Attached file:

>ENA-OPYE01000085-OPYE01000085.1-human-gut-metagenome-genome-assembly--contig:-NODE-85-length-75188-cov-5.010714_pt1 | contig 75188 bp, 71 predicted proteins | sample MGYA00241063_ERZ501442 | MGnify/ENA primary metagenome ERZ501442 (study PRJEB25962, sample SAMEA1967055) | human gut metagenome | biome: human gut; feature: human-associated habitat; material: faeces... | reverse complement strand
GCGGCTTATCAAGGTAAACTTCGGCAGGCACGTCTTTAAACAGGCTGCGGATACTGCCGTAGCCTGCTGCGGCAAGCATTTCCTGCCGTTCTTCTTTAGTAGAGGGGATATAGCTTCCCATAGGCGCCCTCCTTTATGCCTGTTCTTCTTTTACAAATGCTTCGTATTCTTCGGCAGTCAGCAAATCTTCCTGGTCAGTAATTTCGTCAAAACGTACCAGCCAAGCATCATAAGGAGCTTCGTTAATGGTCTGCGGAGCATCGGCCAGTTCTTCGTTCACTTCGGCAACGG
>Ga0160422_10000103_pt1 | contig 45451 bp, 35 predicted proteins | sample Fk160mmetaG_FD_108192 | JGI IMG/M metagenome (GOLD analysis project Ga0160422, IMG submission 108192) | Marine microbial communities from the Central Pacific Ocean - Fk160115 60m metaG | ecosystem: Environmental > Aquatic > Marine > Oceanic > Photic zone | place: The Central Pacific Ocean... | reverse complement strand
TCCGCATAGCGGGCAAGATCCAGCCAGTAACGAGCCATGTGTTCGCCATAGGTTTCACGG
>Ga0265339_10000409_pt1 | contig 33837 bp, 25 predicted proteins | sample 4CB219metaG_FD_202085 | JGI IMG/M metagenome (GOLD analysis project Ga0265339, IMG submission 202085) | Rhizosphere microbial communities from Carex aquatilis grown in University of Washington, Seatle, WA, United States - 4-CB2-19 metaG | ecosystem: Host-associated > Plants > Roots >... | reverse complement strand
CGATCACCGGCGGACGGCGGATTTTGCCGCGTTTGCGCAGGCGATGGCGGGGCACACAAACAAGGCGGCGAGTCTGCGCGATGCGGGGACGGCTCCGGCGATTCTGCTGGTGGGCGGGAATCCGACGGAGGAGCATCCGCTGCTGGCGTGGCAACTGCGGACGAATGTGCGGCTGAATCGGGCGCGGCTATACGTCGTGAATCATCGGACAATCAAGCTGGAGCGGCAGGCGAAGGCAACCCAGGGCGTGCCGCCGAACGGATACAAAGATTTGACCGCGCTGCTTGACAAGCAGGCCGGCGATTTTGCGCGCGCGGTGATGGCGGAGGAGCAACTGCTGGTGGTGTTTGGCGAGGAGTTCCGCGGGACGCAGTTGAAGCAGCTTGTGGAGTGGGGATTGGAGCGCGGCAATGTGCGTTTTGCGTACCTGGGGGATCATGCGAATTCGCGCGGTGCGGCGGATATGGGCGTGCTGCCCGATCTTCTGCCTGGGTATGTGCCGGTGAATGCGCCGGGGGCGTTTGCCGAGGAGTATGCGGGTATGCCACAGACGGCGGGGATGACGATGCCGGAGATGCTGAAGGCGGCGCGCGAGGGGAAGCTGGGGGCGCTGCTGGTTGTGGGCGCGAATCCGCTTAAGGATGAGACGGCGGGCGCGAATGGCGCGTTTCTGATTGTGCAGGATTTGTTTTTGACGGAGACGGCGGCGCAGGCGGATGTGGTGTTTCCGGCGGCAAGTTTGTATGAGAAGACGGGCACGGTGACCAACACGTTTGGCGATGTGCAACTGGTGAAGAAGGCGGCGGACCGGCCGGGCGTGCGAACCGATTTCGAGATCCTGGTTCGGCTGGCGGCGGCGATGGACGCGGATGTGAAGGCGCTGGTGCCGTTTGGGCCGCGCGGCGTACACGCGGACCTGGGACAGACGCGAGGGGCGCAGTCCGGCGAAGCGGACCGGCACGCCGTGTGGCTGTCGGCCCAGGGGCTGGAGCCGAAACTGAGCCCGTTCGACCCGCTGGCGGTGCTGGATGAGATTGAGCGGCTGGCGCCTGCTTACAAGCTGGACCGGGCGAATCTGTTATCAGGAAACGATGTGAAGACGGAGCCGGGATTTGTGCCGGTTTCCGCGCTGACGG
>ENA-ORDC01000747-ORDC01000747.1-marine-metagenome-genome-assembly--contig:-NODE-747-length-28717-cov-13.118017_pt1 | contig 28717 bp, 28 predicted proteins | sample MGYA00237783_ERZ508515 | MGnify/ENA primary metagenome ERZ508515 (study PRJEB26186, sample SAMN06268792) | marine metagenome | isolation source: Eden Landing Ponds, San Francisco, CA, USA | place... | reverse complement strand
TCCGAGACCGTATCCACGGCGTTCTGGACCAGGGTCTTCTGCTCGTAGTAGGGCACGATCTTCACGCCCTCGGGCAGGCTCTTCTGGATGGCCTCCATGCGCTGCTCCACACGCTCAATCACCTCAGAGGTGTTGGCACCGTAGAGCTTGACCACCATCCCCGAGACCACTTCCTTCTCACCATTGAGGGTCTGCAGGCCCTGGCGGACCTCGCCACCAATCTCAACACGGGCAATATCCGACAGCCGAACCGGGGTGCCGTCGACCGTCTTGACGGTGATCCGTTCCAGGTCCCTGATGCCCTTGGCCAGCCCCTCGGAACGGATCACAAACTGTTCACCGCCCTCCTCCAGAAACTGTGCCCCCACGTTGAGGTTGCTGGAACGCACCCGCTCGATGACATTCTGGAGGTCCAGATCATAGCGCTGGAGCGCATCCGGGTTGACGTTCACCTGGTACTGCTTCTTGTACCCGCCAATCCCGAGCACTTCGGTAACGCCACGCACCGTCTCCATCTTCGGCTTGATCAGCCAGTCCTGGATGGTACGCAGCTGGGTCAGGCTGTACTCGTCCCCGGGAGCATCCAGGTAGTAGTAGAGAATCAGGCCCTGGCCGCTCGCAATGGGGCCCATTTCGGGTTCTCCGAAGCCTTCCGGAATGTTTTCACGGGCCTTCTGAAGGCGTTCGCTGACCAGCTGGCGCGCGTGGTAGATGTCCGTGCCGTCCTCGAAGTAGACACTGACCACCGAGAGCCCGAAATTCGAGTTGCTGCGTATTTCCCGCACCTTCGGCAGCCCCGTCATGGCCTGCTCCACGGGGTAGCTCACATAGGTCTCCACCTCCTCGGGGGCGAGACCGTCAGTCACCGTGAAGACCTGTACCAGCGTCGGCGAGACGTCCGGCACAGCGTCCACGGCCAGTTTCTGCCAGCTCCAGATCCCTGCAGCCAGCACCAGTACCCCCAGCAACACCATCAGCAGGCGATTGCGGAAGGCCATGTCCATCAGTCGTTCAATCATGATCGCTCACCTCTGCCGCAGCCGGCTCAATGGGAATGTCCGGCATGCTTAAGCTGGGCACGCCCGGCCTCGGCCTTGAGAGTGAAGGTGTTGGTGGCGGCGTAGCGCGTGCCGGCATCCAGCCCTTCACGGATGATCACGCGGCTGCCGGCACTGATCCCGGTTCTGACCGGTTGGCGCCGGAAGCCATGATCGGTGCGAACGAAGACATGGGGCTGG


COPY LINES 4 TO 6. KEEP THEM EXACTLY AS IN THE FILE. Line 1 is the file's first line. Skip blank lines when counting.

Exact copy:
TCCGCATAGCGGGCAAGATCCAGCCAGTAACGAGCCATGTGTTCGCCATAGGTTTCACGG
>Ga0265339_10000409_pt1 | contig 33837 bp, 25 predicted proteins | sample 4CB219metaG_FD_202085 | JGI IMG/M metagenome (GOLD analysis project Ga0265339, IMG submission 202085) | Rhizosphere microbial communities from Carex aquatilis grown in University of Washington, Seatle, WA, United States - 4-CB2-19 metaG | ecosystem: Host-associated > Plants > Roots >... | reverse complement strand
CGATCACCGGCGGACGGCGGATTTTGCCGCGTTTGCGCAGGCGATGGCGGGGCACACAAACAAGGCGGCGAGTCTGCGCGATGCGGGGACGGCTCCGGCGATTCTGCTGGTGGGCGGGAATCCGACGGAGGAGCATCCGCTGCTGGCGTGGCAACTGCGGACGAATGTGCGGCTGAATCGGGCGCGGCTATACGTCGTGAATCATCGGACAATCAAGCTGGAGCGGCAGGCGAAGGCAACCCAGGGCGTGCCGCCGAACGGATACAAAGATTTGACCGCGCTGCTTGACAAGCAGGCCGGCGATTTTGCGCGCGCGGTGATGGCGGAGGAGCAACTGCTGGTGGTGTTTGGCGAGGAGTTCCGCGGGACGCAGTTGAAGCAGCTTGTGGAGTGGGGATTGGAGCGCGGCAATGTGCGTTTTGCGTACCTGGGGGATCATGCGAATTCGCGCGGTGCGGCGGATATGGGCGTGCTGCCCGATCTTCTGCCTGGGTATGTGCCGGTGAATGCGCCGGGGGCGTTTGCCGAGGAGTATGCGGGTATGCCACAGACGGCGGGGATGACGATGCCGGAGATGCTGAAGGCGGCGCGCGAGGGGAAGCTGGGGGCGCTGCTGGTTGTGGGCGCGAATCCGCTTAAGGATGAGACGGCGGGCGCGAATGGCGCGTTTCTGATTGTGCAGGATTTGTTTTTGACGGAGACGGCGGCGCAGGCGGATGTGGTGTTTCCGGCGGCAAGTTTGTATGAGAAGACGGGCACGGTGACCAACACGTTTGGCGATGTGCAACTGGTGAAGAAGGCGGCGGACCGGCCGGGCGTGCGAACCGATTTCGAGATCCTGGTTCGGCTGGCGGCGGCGATGGACGCGGATGTGAAGGCGCTGGTGCCGTTTGGGCCGCGCGGCGTACACGCGGACCTGGGACAGACGCGAGGGGCGCAGTCCGGCGAAGCGGACCGGCACGCCGTGTGGCTGTCGGCCCAGGGGCTGGAGCCGAAACTGAGCCCGTTCGACCCGCTGGCGGTGCTGGATGAGATTGAGCGGCTGGCGCCTGCTTACAAGCTGGACCGGGCGAATCTGTTATCAGGAAACGATGTGAAGACGGAGCCGGGATTTGTGCCGGTTTCCGCGCTGACGG